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International Waters: Reef Trade Reform Urged by Scientists

Posteed: Aug. 18, 2010


By John Dawes

“The United States has an opportunity to leverage its considerable market power to promote more sustainable trade and reduce the effects of ornamental trade stress on coral reefs worldwide,” according to a group consisting of 17 scientists from the United States and one from Canada. The group made this statement because international law has failed to protect coral reef organisms, and they feel the latest CITES Conference of the Parties did not take action to regulate trade in key groups of corals.

“Only a few groups of the thousands of coral reef species in the marine ornamental trades are currently listed [in CITES Appendices]. In the meantime, many thousands of other species traded will remain unexamined and unlisted, exacerbated by limited management in source countries,” they said.

Notably, the list of authors excludes any representatives from the ornamental marine trade. This omission could be seen as a missed opportunity, since in addition, there is no indication that a consultation or discussion took place between any of the authors and anyone involved with the aquarium trade or even organizations with a knowledge of the industry.

Banggai cardinalfish
Out-of-date information on the Banggai cardinalfish, plus omission of recent developments, creates a misleading picture of the current situation regarding this species. John Dawes
Had they consulted organizations such as Pro-Vision Reef, Ornamental Fish International or the Marine Aquarium Council—or any of a host of others—the authors could have avoided misleading statements, such as referring to “thousands of coral reef species in the marine ornamental trades,” which is incorrect.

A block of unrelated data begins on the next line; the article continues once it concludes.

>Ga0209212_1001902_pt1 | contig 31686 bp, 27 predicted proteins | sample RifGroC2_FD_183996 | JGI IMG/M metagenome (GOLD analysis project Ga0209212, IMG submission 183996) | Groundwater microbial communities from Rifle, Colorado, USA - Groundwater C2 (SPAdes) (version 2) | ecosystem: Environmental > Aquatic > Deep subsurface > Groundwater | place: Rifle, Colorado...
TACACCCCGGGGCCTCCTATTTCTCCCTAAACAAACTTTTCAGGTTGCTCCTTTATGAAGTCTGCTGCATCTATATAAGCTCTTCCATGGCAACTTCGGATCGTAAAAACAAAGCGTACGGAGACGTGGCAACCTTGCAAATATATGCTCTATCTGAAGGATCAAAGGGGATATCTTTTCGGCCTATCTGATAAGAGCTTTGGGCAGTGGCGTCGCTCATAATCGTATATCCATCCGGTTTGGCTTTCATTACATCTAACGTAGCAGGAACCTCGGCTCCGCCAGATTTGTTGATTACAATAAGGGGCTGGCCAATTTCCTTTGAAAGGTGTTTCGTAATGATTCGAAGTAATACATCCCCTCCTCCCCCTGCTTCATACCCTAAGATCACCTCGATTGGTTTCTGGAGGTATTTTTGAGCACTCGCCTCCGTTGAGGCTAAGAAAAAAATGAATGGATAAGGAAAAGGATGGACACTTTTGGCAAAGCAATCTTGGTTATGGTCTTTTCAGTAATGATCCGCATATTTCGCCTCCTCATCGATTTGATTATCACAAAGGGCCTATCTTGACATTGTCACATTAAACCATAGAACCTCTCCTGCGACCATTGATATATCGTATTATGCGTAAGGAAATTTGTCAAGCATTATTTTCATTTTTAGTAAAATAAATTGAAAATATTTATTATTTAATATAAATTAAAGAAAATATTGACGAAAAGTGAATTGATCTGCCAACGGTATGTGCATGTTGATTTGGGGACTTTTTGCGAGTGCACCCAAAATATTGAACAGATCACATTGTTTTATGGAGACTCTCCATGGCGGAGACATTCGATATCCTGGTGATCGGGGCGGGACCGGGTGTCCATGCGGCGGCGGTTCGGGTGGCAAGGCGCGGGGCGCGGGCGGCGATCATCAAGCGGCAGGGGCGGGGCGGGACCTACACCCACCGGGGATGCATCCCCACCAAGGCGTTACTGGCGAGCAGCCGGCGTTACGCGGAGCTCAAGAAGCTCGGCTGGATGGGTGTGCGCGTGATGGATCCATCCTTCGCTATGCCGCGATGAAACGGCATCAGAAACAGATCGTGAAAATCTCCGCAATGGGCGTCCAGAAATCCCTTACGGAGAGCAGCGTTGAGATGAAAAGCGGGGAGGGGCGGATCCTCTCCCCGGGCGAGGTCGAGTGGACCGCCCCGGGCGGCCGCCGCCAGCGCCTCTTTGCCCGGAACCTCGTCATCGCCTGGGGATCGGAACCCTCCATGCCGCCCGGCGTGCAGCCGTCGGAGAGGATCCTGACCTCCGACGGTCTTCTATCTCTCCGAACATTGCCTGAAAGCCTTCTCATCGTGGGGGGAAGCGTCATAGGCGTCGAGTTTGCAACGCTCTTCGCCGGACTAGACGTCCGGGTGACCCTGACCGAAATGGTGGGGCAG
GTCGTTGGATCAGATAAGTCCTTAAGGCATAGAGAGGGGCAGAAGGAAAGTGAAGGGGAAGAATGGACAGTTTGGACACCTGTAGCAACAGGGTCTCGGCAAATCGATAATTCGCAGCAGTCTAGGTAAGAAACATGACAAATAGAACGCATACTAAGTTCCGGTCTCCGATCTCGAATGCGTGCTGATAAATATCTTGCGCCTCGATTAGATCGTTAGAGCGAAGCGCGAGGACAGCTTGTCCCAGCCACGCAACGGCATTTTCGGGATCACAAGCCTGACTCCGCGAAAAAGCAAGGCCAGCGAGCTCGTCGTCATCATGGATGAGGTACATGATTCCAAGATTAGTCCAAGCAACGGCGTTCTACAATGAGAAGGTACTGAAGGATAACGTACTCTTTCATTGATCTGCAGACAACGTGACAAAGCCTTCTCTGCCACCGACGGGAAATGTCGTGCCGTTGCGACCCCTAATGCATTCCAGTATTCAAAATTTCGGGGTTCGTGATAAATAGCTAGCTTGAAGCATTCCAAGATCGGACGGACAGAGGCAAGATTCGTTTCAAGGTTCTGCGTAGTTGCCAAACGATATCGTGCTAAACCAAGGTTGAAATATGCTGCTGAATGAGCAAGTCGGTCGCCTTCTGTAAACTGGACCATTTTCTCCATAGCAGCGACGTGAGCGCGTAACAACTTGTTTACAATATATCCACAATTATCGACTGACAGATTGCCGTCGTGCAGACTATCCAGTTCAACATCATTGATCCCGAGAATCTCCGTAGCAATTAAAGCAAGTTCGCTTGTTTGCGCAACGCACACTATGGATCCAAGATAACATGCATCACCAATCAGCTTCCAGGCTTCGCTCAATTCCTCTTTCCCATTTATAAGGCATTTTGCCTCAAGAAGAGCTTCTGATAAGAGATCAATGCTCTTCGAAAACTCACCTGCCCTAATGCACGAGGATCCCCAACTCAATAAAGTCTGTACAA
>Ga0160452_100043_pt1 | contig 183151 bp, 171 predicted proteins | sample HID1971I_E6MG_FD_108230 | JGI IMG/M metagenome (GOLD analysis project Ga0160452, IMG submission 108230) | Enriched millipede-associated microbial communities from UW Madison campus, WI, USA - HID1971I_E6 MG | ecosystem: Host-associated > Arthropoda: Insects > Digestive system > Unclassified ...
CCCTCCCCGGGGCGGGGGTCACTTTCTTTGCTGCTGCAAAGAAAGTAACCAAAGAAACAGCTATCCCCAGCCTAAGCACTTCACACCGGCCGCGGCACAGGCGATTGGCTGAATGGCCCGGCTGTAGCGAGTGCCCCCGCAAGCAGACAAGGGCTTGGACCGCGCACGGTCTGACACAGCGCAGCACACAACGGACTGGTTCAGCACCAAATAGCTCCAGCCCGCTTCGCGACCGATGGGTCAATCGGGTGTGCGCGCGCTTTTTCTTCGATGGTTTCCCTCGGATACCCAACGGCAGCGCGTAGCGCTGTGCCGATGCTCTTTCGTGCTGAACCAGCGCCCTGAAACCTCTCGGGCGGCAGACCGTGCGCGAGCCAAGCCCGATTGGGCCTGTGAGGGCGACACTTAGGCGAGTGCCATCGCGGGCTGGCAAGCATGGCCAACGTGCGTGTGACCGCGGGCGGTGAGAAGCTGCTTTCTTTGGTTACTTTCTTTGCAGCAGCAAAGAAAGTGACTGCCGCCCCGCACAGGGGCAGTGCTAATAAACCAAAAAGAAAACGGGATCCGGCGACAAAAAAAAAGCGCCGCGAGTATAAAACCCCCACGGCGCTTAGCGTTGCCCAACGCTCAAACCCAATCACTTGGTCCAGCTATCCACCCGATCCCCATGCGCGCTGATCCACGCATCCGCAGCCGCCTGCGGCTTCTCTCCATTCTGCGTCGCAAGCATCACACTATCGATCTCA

There is also cause for concern with regard to the reference made to populations of the Banggai cardinalfish (Pterapogon kauderni) “being substantially reduced or eliminated throughout much of the species range.”

The paper on which this is based is some eight years old. Since that time, many positive steps have been taken to monitor and safeguard wild populations of this species, such as the Banggai Cardinal Fish Action Plan (BCF Action Plan), which is backed by the Indonesian Ministry of Fisheries and Marine Affairs (MMAF) and Indonesian Institute of Oceanology.

“Efforts toward achieving a sustainable Banggai Cardinal Fish (BCF) fishery for conservation of the BCF, and as a local marine resource for the marine aquarium trade, remain strong,” according to Ron and Gayatri Lilley of the Indonesian Nature Foundation (LINI).
This, clearly, is somewhat different from the scenario depicted by the authors.

Better balance could also have been achieved through open consultation with the trade on other factors, such as mortality rates and, very importantly, on the steps that have been and are continually being implemented to improve all aspects of the trade, or on the numerous collaborative efforts that already exist between the industry and the scientific and conservation communities. These are, disappointingly, only afforded a few lines.